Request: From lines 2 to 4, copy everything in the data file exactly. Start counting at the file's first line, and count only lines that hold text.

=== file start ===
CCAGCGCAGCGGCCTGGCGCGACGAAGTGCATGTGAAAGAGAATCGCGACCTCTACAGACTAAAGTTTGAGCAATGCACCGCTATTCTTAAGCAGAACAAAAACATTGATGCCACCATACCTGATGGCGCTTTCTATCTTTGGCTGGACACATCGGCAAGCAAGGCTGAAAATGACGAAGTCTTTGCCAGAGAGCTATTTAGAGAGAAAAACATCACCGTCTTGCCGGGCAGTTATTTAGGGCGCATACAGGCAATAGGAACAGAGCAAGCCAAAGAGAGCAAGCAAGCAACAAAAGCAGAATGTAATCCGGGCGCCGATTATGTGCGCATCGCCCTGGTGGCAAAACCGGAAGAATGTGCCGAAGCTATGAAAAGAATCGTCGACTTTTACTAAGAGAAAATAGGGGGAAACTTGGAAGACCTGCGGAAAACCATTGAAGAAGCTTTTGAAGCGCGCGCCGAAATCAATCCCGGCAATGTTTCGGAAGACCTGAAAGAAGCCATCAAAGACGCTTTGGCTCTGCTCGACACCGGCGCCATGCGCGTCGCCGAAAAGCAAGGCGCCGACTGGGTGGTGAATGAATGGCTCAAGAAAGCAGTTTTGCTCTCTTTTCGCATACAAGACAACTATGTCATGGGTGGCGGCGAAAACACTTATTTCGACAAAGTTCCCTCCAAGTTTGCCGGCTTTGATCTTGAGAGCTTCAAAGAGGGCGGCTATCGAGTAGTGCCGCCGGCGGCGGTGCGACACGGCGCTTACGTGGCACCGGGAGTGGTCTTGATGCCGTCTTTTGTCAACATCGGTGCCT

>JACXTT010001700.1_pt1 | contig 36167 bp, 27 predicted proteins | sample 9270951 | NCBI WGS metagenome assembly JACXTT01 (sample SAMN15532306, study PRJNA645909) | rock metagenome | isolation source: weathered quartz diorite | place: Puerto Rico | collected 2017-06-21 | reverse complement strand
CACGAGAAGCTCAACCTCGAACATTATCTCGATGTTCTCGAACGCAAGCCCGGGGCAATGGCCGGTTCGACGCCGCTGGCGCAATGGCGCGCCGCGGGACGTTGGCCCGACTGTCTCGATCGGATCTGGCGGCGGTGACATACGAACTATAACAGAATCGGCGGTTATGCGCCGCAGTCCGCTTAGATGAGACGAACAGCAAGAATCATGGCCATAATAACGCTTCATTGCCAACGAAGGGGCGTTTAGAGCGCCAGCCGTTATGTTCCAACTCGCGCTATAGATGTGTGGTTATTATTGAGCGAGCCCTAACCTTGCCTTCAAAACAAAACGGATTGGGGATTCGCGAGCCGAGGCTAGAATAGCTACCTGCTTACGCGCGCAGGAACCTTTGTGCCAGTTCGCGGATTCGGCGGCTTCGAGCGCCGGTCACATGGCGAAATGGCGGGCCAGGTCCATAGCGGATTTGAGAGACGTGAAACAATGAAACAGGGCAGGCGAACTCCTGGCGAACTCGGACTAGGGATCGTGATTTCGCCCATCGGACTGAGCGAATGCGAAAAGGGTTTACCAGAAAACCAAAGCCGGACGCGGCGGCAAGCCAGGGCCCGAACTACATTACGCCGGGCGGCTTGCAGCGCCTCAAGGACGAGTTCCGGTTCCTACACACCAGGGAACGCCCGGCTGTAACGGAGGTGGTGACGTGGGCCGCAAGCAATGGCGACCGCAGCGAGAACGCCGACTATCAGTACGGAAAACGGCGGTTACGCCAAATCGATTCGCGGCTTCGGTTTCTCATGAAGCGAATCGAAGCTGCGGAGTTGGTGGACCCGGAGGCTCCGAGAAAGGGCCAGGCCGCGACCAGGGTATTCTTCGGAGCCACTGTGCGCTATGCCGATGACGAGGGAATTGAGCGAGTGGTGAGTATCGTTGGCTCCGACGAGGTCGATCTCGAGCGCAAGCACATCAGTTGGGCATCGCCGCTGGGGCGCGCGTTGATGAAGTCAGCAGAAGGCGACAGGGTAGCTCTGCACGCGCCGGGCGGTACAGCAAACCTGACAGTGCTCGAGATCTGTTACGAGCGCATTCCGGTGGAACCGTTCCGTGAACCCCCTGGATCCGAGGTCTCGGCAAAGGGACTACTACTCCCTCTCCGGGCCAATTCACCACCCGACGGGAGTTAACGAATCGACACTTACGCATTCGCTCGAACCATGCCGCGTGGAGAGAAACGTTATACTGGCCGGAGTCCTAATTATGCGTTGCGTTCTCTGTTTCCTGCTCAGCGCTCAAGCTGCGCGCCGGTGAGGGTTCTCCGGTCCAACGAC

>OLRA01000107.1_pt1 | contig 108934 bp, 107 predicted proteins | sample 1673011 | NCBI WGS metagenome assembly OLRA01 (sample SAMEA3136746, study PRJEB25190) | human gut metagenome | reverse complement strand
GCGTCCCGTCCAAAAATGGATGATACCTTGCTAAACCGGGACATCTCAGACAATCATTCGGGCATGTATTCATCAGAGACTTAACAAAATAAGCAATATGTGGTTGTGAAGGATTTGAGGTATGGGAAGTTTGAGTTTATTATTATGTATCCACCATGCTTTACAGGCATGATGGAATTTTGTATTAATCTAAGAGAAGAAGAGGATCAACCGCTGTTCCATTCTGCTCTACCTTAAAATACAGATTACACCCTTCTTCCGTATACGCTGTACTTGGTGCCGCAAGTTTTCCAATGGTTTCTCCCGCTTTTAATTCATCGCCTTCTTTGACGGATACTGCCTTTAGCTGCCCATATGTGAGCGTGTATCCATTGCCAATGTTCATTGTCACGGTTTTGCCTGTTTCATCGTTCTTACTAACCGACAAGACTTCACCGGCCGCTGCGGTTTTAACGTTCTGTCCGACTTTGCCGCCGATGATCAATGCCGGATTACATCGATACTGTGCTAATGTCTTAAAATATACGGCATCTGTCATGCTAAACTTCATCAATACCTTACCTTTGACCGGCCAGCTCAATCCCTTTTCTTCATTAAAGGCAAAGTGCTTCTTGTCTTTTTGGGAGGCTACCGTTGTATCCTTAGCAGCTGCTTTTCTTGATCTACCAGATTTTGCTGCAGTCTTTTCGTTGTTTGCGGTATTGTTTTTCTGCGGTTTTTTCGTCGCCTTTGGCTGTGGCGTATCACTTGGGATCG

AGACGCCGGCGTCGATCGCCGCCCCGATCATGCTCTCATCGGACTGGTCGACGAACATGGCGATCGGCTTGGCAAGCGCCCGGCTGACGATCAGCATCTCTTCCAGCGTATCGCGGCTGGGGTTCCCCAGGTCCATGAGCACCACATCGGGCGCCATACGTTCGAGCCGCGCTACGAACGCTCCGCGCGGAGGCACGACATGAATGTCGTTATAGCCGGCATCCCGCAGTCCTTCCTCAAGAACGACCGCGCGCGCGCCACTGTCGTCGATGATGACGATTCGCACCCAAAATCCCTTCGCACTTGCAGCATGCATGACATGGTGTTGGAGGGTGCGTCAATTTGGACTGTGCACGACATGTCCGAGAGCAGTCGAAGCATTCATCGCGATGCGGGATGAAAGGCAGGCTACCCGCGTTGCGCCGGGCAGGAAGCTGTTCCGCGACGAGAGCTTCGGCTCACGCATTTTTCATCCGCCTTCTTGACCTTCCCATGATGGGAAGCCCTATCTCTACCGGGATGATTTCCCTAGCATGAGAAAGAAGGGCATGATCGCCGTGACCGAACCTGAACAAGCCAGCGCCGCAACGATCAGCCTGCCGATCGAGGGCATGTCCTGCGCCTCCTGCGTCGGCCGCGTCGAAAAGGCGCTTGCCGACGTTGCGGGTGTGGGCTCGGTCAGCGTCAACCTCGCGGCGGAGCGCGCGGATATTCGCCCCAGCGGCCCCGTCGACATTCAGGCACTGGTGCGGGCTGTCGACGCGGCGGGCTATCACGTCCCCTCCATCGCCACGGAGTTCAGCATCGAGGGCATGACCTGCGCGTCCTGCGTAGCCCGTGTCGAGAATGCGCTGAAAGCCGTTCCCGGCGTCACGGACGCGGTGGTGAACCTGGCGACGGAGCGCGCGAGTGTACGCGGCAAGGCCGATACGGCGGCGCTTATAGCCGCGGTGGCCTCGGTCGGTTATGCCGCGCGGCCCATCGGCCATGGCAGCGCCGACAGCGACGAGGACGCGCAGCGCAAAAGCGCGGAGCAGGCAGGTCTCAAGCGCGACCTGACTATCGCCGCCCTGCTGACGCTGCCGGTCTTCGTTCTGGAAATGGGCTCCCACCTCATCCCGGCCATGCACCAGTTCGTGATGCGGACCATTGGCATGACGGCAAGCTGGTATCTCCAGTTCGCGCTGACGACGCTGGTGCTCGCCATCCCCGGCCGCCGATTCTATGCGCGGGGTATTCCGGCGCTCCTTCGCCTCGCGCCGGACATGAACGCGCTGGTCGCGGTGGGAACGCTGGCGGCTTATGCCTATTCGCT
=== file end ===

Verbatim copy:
>JACXTT010001700.1_pt1 | contig 36167 bp, 27 predicted proteins | sample 9270951 | NCBI WGS metagenome assembly JACXTT01 (sample SAMN15532306, study PRJNA645909) | rock metagenome | isolation source: weathered quartz diorite | place: Puerto Rico | collected 2017-06-21 | reverse complement strand
CACGAGAAGCTCAACCTCGAACATTATCTCGATGTTCTCGAACGCAAGCCCGGGGCAATGGCCGGTTCGACGCCGCTGGCGCAATGGCGCGCCGCGGGACGTTGGCCCGACTGTCTCGATCGGATCTGGCGGCGGTGACATACGAACTATAACAGAATCGGCGGTTATGCGCCGCAGTCCGCTTAGATGAGACGAACAGCAAGAATCATGGCCATAATAACGCTTCATTGCCAACGAAGGGGCGTTTAGAGCGCCAGCCGTTATGTTCCAACTCGCGCTATAGATGTGTGGTTATTATTGAGCGAGCCCTAACCTTGCCTTCAAAACAAAACGGATTGGGGATTCGCGAGCCGAGGCTAGAATAGCTACCTGCTTACGCGCGCAGGAACCTTTGTGCCAGTTCGCGGATTCGGCGGCTTCGAGCGCCGGTCACATGGCGAAATGGCGGGCCAGGTCCATAGCGGATTTGAGAGACGTGAAACAATGAAACAGGGCAGGCGAACTCCTGGCGAACTCGGACTAGGGATCGTGATTTCGCCCATCGGACTGAGCGAATGCGAAAAGGGTTTACCAGAAAACCAAAGCCGGACGCGGCGGCAAGCCAGGGCCCGAACTACATTACGCCGGGCGGCTTGCAGCGCCTCAAGGACGAGTTCCGGTTCCTACACACCAGGGAACGCCCGGCTGTAACGGAGGTGGTGACGTGGGCCGCAAGCAATGGCGACCGCAGCGAGAACGCCGACTATCAGTACGGAAAACGGCGGTTACGCCAAATCGATTCGCGGCTTCGGTTTCTCATGAAGCGAATCGAAGCTGCGGAGTTGGTGGACCCGGAGGCTCCGAGAAAGGGCCAGGCCGCGACCAGGGTATTCTTCGGAGCCACTGTGCGCTATGCCGATGACGAGGGAATTGAGCGAGTGGTGAGTATCGTTGGCTCCGACGAGGTCGATCTCGAGCGCAAGCACATCAGTTGGGCATCGCCGCTGGGGCGCGCGTTGATGAAGTCAGCAGAAGGCGACAGGGTAGCTCTGCACGCGCCGGGCGGTACAGCAAACCTGACAGTGCTCGAGATCTGTTACGAGCGCATTCCGGTGGAACCGTTCCGTGAACCCCCTGGATCCGAGGTCTCGGCAAAGGGACTACTACTCCCTCTCCGGGCCAATTCACCACCCGACGGGAGTTAACGAATCGACACTTACGCATTCGCTCGAACCATGCCGCGTGGAGAGAAACGTTATACTGGCCGGAGTCCTAATTATGCGTTGCGTTCTCTGTTTCCTGCTCAGCGCTCAAGCTGCGCGCCGGTGAGGGTTCTCCGGTCCAACGAC

>OLRA01000107.1_pt1 | contig 108934 bp, 107 predicted proteins | sample 1673011 | NCBI WGS metagenome assembly OLRA01 (sample SAMEA3136746, study PRJEB25190) | human gut metagenome | reverse complement strand